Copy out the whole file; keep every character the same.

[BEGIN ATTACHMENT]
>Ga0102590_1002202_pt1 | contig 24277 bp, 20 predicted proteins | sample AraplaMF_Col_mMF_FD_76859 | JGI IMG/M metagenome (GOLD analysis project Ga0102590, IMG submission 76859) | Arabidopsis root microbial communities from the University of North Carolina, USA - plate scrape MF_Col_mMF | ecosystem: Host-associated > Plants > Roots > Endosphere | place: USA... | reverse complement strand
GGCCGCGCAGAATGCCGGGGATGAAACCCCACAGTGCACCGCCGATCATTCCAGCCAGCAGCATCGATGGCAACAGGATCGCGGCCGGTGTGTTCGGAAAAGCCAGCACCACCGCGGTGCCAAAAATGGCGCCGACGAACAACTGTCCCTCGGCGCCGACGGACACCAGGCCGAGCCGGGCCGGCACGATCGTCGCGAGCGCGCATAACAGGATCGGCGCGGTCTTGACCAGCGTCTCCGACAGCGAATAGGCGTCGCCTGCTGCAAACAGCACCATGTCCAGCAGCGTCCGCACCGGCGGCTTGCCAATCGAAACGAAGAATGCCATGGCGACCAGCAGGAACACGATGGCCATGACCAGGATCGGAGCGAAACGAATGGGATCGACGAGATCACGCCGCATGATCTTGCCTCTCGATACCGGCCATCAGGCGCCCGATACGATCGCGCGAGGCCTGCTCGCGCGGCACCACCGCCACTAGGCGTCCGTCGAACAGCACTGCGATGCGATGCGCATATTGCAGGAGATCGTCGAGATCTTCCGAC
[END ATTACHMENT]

>Ga0102590_1002202_pt1 | contig 24277 bp, 20 predicted proteins | sample AraplaMF_Col_mMF_FD_76859 | JGI IMG/M metagenome (GOLD analysis project Ga0102590, IMG submission 76859) | Arabidopsis root microbial communities from the University of North Carolina, USA - plate scrape MF_Col_mMF | ecosystem: Host-associated > Plants > Roots > Endosphere | place: USA... | reverse complement strand
GGCCGCGCAGAATGCCGGGGATGAAACCCCACAGTGCACCGCCGATCATTCCAGCCAGCAGCATCGATGGCAACAGGATCGCGGCCGGTGTGTTCGGAAAAGCCAGCACCACCGCGGTGCCAAAAATGGCGCCGACGAACAACTGTCCCTCGGCGCCGACGGACACCAGGCCGAGCCGGGCCGGCACGATCGTCGCGAGCGCGCATAACAGGATCGGCGCGGTCTTGACCAGCGTCTCCGACAGCGAATAGGCGTCGCCTGCTGCAAACAGCACCATGTCCAGCAGCGTCCGCACCGGCGGCTTGCCAATCGAAACGAAGAATGCCATGGCGACCAGCAGGAACACGATGGCCATGACCAGGATCGGAGCGAAACGAATGGGATCGACGAGATCACGCCGCATGATCTTGCCTCTCGATACCGGCCATCAGGCGCCCGATACGATCGCGCGAGGCCTGCTCGCGCGGCACCACCGCCACTAGGCGTCCGTCGAACAGCACTGCGATGCGATGCGCATATTGCAGGAGATCGTCGAGATCTTCCGAC